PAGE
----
Ask Your Mom

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A daughter asking her mom questions as they look at a book.My children ask me A LOT of questions, all day long, from the moment they wake to the last thing they say to me at night. Most recent subjects include volcanos, space, real estate, police bomb squads, and the criminal justice system.

I work hard to explain as much as I can about any question asked. “What’s an appraisal?” My 7-year-old can now explain it. We Google, YouTube, and research their questions together.

They love to ask me questions about when they were younger and hear me tell the stories. What were their first words, when did they learn how to walk, and how did they eat when they were babies?

When big moments in their lives happen, they flip the script on me. My children ask what happened to me when I was little.

For example, my oldest daughter recently lost her first tooth, and she asked, “Mommy, what happened when you lost your first tooth?”

And that’s where my ability to answer questions stops. 

When faced with questions about myself as a young child, my family, or parts of my past, I’m at a loss for answers. I don’t know, don’t remember (mom brain?), or was never told about parts of my family history.

My parents are deceased, and my mother left my baby book blank. On top of mourning their absence in our lives, I’m experiencing a loss of self. Memories of my past have disappeared, and there is no one to remind me of my childhood or share those tales with my family.

I hope that if my mother were living, she would tell extraordinary stories of little Jamie. I want nothing more than to have one more day with her and ask her all questions that go unanswered.

While reciting my dreary family medical history to a new doctor this summer, I was referred for genetic counseling. I was able to gain most of my family history from relatives, but my parents’ input wasn’t available. I want to be able to answer the hard questions as well as the storytelling questions.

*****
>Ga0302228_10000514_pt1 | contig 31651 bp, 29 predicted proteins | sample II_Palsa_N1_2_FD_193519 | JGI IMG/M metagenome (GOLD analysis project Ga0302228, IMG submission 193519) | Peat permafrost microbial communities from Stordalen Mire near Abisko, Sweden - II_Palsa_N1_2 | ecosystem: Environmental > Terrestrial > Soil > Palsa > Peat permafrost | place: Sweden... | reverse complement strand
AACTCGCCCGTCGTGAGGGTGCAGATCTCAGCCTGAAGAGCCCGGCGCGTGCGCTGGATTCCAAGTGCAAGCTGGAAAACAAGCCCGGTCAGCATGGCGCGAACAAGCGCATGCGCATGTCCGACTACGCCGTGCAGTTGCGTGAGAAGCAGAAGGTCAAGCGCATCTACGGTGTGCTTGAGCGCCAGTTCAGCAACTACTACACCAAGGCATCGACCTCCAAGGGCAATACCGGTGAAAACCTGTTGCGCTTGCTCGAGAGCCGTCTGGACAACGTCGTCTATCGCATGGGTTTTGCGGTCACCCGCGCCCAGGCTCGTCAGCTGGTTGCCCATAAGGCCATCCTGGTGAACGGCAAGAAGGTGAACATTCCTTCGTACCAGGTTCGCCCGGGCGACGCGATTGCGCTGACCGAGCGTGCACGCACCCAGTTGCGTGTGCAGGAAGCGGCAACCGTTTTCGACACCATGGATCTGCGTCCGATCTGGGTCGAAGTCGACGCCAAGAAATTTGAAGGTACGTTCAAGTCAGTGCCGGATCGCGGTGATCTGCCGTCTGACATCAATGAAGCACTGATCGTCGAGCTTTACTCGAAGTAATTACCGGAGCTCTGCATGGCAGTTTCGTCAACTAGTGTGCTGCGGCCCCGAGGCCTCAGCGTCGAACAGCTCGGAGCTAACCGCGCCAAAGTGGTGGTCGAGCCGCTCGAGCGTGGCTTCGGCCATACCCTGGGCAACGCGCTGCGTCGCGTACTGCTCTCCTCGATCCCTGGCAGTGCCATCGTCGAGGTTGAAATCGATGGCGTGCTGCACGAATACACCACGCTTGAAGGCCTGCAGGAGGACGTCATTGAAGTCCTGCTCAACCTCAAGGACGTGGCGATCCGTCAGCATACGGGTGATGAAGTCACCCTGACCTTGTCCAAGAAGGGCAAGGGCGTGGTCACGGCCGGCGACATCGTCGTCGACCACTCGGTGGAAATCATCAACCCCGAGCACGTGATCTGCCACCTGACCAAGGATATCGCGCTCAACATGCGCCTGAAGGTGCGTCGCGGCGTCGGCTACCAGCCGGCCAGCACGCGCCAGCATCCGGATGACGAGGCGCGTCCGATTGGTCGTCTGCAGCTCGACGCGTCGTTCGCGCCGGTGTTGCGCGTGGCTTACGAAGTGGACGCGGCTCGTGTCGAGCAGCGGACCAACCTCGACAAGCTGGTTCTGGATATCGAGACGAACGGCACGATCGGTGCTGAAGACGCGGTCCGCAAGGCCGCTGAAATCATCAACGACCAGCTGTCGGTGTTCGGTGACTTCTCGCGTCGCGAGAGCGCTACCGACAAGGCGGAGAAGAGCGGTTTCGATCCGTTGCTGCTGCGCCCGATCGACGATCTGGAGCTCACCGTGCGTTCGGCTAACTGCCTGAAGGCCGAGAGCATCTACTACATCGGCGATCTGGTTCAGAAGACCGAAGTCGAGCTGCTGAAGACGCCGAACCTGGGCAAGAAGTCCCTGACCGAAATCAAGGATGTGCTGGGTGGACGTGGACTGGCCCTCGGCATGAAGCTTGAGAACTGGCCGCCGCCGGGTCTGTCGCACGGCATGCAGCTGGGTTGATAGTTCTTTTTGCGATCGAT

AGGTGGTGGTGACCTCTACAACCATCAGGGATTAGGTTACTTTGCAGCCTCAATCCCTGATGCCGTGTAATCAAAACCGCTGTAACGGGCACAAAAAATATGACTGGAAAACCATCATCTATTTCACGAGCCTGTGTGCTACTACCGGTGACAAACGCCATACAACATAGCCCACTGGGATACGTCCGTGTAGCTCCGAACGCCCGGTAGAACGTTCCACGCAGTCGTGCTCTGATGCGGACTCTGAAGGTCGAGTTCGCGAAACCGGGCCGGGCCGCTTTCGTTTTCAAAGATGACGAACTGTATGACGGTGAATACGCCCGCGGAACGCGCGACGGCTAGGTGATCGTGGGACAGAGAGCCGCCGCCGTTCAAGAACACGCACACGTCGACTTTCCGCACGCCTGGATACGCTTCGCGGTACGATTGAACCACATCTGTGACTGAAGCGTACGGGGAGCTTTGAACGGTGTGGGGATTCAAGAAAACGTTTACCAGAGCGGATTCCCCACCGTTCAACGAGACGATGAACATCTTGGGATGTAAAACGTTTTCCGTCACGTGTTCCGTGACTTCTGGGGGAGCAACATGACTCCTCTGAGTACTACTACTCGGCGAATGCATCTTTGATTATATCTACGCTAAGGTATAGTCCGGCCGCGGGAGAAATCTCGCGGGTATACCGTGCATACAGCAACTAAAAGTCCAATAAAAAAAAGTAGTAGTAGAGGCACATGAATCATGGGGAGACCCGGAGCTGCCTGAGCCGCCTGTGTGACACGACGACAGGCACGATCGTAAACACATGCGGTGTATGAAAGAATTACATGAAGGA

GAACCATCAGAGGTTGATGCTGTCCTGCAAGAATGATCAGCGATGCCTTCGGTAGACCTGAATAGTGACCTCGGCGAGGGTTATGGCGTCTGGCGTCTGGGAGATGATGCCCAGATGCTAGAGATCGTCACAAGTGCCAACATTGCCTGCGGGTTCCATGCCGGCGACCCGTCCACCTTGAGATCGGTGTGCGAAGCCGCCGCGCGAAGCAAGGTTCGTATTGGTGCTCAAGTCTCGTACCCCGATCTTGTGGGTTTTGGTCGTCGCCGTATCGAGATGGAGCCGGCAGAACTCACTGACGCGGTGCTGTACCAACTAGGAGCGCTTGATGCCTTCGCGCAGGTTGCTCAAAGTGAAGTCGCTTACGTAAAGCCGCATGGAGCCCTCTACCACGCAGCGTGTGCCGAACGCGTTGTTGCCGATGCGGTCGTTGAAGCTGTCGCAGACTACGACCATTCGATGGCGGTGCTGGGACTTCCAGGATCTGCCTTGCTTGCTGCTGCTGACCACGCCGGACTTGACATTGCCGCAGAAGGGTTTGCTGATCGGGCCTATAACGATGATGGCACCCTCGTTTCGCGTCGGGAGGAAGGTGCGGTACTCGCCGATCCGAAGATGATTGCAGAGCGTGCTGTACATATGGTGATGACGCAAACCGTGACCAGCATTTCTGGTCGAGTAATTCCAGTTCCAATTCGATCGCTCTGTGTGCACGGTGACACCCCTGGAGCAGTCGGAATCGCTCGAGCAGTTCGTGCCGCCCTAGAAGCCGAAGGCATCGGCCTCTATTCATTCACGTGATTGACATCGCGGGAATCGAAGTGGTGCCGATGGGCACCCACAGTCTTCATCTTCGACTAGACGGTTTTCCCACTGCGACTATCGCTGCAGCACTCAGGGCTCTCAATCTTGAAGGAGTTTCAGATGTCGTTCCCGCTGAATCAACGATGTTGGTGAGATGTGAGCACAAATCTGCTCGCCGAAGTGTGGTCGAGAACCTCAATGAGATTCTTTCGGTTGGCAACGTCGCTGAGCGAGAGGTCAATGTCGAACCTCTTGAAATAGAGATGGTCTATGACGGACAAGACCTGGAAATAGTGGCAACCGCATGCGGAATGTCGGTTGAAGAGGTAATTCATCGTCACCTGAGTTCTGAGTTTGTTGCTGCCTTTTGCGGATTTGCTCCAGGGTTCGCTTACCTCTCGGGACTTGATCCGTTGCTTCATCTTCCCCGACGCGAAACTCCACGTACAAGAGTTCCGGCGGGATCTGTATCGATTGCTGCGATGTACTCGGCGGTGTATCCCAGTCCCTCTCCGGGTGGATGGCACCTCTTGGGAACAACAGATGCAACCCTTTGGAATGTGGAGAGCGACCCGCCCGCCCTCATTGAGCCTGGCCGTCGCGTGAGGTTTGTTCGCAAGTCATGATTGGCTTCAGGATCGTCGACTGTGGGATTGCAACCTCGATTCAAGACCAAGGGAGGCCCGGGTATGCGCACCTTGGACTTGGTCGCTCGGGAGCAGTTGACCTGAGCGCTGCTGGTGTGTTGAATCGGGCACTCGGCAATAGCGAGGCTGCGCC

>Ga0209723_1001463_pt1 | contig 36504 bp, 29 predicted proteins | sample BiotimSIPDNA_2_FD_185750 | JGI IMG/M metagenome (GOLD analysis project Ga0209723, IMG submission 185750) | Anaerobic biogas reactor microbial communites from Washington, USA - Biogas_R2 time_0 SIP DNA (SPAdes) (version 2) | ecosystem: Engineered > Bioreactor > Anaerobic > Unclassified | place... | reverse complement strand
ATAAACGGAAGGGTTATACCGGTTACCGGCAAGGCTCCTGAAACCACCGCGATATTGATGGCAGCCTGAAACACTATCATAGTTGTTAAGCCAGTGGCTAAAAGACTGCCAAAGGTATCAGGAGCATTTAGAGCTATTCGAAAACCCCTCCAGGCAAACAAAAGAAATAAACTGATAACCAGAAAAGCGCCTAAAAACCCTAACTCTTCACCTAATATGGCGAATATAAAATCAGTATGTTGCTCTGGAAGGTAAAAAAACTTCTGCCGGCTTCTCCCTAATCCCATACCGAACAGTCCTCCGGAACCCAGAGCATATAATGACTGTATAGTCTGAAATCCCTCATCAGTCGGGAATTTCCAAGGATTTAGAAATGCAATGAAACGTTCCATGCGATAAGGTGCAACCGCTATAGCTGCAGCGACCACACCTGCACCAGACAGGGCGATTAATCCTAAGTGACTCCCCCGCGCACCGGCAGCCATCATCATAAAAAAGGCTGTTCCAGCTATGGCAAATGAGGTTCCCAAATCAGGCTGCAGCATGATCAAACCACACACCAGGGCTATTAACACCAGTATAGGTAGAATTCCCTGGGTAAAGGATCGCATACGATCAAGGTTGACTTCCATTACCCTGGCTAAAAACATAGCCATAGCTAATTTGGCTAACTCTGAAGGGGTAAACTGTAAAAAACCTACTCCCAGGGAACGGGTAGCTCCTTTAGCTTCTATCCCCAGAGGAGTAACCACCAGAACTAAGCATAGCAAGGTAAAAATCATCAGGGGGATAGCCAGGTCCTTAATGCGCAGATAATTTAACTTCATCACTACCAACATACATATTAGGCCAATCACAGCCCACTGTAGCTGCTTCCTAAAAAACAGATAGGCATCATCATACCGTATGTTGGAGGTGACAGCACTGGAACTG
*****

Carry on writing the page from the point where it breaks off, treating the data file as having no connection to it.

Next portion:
I encourage you to take time with those who raised you. Talk to them and relive the special milestones you reached when you were your children’s age. Knowing the answer to these questions will surely delight your children when you can recount your childhood days. Record your family medical history. Learn what you are genetically made up of, what you are at risk for, and what could be passed along to your children.

Soak up as much as you can so you are never left wondering about your past, with questions that can no longer be answered.

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Jamie is a real estate agent with The Valentini Team at William Raveis Real Estate www.thevalentinigroup.com and mom to a daughter (2014) and boy and girl twins (2016). Together with her husband (married in 2011); they made the move from Westchester County, NY, to Northern Fairfield County, CT and are raising three children and a cockapoo in Danbury, CT. Jamie previously worked in the field of early childhood education and now enjoys practicing it at home. As a full time real estate agent she uses her background in education to educate her clients on all aspects of home buying and selling. In her spare time Jamie enjoys spending time in the community with her family, visiting favorite parks and hiking trails, exploring local shops and restaurants, and volunteering. She never says no to a night out with her childhood girlfriends and their nights out are fueled by laughter. She can be found on the Peloton leaderboard at 6:30 every morning. Her family enjoys fostering puppies for a local animal rescue.

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